Herring and smelt at Upper Cook Inlet are fisheries that pay out nicely for the few who participate, and both are open to all.

Ten to 20 fishermen usually take part in the bait herring fishery that runs from April 20 to the end of May. A combined take of 150 tons can be taken from four areas by set or drift gillnets, although nearly all comes from the upper east side district.

“It’s a pretty small quota but we’re not reaching the quota of up to 40 tons on the east side. We’re catching about 25 to 30 tons and all of that product goes into the bait market for halibut fishermen, either commercial or sport.”

Pat Shields is commercial fisheries management coordinator for Lower and Upper Cook Inlet at the Fish and Game office in Soldotna.

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The catch might be small, but it fetches big bucks as bait.

“Currently the fishermen are selling that product for $2,000 to $3,000 a ton, or $1.00 to $1.50 a pound.”

In contrast, the average price for herring caught for their roe at places like Sitka, Kodiak or Togiak averages 12 cents a pound, or a few hundred dollars a ton.

The herring is frozen and sold throughout the year and Shields says demand far exceeds the supply.  He speculates the price is so high because there are so few bait herring fisheries in the state.

The smelt fishery has a 200 ton limit and is open from May 1 through June. Fewer than 20 fishermen participate in what Shields calls one of the most interesting and challenging fisheries in the state.

 “It’s done with dip net at the mouth of the Susitna River.   People usually take a drift boat across the mudflats of the Susitna River. That’s eight or nine miles of mud that you have to navigate with winds coming and meeting in that area from three different areas – Knik Arm, Turnagain Arm and Cook Inlet. Some people refer to it as a cesspool because the waters are just swirling and it’s shallow.”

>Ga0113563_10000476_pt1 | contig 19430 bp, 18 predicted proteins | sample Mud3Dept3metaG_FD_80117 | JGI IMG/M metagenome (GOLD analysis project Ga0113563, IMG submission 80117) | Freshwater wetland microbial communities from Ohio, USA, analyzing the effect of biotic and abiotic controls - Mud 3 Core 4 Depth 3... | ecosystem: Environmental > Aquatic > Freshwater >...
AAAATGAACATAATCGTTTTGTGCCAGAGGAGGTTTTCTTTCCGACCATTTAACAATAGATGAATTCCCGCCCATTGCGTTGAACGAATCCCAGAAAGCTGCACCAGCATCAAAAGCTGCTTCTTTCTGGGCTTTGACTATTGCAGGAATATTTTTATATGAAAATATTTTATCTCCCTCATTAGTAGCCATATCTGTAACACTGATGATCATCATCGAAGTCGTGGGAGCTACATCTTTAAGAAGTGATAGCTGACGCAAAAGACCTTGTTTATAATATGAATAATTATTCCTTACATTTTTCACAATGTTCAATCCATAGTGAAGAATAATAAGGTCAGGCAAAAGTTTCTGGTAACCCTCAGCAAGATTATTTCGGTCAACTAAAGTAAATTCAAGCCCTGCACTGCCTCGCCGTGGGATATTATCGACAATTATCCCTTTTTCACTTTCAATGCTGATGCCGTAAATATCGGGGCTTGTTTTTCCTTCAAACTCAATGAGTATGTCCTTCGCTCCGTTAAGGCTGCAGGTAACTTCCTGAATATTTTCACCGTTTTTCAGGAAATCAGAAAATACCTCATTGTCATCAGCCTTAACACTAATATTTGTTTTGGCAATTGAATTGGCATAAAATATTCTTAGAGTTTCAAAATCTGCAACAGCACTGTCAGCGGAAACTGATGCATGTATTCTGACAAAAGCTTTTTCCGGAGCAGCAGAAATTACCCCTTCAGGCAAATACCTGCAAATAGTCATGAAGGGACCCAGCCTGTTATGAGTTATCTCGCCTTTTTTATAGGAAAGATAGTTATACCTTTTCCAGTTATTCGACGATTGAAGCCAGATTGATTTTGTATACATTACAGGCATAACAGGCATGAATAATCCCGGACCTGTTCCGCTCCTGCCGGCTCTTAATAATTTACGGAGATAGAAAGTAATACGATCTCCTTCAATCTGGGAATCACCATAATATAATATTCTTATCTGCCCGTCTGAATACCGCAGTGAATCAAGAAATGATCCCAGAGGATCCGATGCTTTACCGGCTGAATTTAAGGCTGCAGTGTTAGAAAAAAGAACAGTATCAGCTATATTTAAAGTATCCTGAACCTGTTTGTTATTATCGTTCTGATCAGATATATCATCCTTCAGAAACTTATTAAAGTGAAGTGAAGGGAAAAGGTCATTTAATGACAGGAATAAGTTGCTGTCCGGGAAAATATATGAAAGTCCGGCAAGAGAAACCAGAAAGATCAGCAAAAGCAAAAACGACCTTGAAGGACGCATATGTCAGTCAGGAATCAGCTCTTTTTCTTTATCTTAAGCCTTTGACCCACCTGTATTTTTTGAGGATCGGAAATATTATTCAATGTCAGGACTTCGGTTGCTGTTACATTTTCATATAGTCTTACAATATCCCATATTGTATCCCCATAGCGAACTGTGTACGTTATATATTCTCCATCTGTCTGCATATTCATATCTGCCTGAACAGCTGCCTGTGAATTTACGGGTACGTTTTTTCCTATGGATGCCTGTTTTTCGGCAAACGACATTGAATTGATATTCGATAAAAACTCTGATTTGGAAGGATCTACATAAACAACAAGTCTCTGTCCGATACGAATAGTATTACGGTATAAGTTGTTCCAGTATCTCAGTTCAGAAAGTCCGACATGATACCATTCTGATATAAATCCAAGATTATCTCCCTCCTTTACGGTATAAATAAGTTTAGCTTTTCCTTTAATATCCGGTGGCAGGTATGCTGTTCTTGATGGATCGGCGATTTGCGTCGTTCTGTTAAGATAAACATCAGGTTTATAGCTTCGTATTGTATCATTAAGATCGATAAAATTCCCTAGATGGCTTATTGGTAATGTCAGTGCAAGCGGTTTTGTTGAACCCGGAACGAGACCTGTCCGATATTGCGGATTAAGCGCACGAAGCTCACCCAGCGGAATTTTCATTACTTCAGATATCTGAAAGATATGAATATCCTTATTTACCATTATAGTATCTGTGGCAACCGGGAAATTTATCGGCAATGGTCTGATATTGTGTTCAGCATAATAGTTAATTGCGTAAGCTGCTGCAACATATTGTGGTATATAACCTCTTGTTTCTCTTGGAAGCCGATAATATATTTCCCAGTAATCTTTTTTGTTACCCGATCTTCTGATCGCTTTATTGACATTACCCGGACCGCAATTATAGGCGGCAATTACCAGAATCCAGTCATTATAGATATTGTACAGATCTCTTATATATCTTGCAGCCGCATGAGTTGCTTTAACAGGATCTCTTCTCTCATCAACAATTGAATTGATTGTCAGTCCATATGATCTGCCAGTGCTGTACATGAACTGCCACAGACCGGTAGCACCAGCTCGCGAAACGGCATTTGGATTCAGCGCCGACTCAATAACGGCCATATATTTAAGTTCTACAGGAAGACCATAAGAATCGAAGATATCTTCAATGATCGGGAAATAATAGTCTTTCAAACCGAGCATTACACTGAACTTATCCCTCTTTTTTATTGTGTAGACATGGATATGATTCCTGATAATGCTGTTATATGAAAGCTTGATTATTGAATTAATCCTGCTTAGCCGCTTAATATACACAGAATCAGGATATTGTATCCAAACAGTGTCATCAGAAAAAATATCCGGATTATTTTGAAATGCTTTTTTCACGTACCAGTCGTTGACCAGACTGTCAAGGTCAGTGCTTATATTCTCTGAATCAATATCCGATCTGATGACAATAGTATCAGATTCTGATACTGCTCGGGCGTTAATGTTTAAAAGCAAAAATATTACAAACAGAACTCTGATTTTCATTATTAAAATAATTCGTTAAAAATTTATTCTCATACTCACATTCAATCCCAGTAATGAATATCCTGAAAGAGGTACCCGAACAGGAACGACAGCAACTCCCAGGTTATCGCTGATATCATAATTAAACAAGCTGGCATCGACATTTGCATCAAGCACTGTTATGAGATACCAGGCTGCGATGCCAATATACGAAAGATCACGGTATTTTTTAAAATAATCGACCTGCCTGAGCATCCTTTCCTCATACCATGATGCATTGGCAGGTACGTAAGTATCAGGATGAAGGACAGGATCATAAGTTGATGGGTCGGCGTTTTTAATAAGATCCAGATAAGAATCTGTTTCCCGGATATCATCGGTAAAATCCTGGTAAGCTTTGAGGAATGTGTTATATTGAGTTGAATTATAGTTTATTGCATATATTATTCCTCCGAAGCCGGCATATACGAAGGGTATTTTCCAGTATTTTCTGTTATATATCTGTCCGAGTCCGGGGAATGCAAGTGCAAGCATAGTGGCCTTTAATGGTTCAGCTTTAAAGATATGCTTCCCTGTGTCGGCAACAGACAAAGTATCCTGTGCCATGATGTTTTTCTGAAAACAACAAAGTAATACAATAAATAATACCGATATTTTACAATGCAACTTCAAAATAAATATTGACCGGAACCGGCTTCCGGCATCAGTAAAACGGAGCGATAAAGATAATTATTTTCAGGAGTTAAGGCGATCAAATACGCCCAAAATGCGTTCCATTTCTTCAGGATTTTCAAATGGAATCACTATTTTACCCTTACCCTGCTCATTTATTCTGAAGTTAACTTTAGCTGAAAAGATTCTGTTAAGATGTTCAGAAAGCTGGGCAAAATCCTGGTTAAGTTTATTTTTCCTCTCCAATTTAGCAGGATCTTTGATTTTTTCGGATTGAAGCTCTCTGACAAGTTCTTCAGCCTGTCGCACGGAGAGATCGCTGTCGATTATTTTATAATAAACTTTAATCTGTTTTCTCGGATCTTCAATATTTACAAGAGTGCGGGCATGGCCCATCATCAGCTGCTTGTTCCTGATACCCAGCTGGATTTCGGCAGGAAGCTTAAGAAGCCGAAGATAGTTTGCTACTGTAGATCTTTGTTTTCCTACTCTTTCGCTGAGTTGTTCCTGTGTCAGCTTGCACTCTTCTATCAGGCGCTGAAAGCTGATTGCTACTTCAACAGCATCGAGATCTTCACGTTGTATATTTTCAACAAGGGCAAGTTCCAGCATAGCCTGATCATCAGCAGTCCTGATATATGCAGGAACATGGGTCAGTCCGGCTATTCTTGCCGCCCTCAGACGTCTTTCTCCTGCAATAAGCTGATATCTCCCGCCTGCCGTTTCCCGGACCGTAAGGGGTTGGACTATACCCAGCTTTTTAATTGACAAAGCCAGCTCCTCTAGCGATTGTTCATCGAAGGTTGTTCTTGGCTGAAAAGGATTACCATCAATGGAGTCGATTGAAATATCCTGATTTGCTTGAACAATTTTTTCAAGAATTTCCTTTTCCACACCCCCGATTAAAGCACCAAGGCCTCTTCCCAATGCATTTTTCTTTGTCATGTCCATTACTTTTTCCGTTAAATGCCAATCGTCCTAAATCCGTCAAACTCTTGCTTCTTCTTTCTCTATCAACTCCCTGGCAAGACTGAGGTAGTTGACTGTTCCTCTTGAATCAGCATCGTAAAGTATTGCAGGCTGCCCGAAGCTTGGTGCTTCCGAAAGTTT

The boats head back to the Kenai River to offload their catches where it’s frozen, boxed up and shipped out.

“Then it gets distributed along the west coast for human consumption, where Columbia River smelt fisheries are very restricted or closed.  Also go into the bait market for the sturgeon fishery and marine aquarium market.”

Fishermen can get a nice price, twice – 25 to 75 cents a pound for their catch, and up to $2.00 a pound   after it goes to market.

Estimates peg the annual smelt run to the Susitna River at 53,000 tons but Shields says the catch remains very conservative.

“And the reason for the small limit is that this is a beluga critical habitat area and this is a forage fish that is considered very important to that species.”

Both the smelt and herring fisheries are open to anyone interested but require special permits from the limited entry commission. Shields encourages anyone interested to give the Soldotna office a call.

“Anytime you have an interest in what we call these smaller fun interesting fisheries, please give us a call and  we’ll do all we can to help you get involved in them.”

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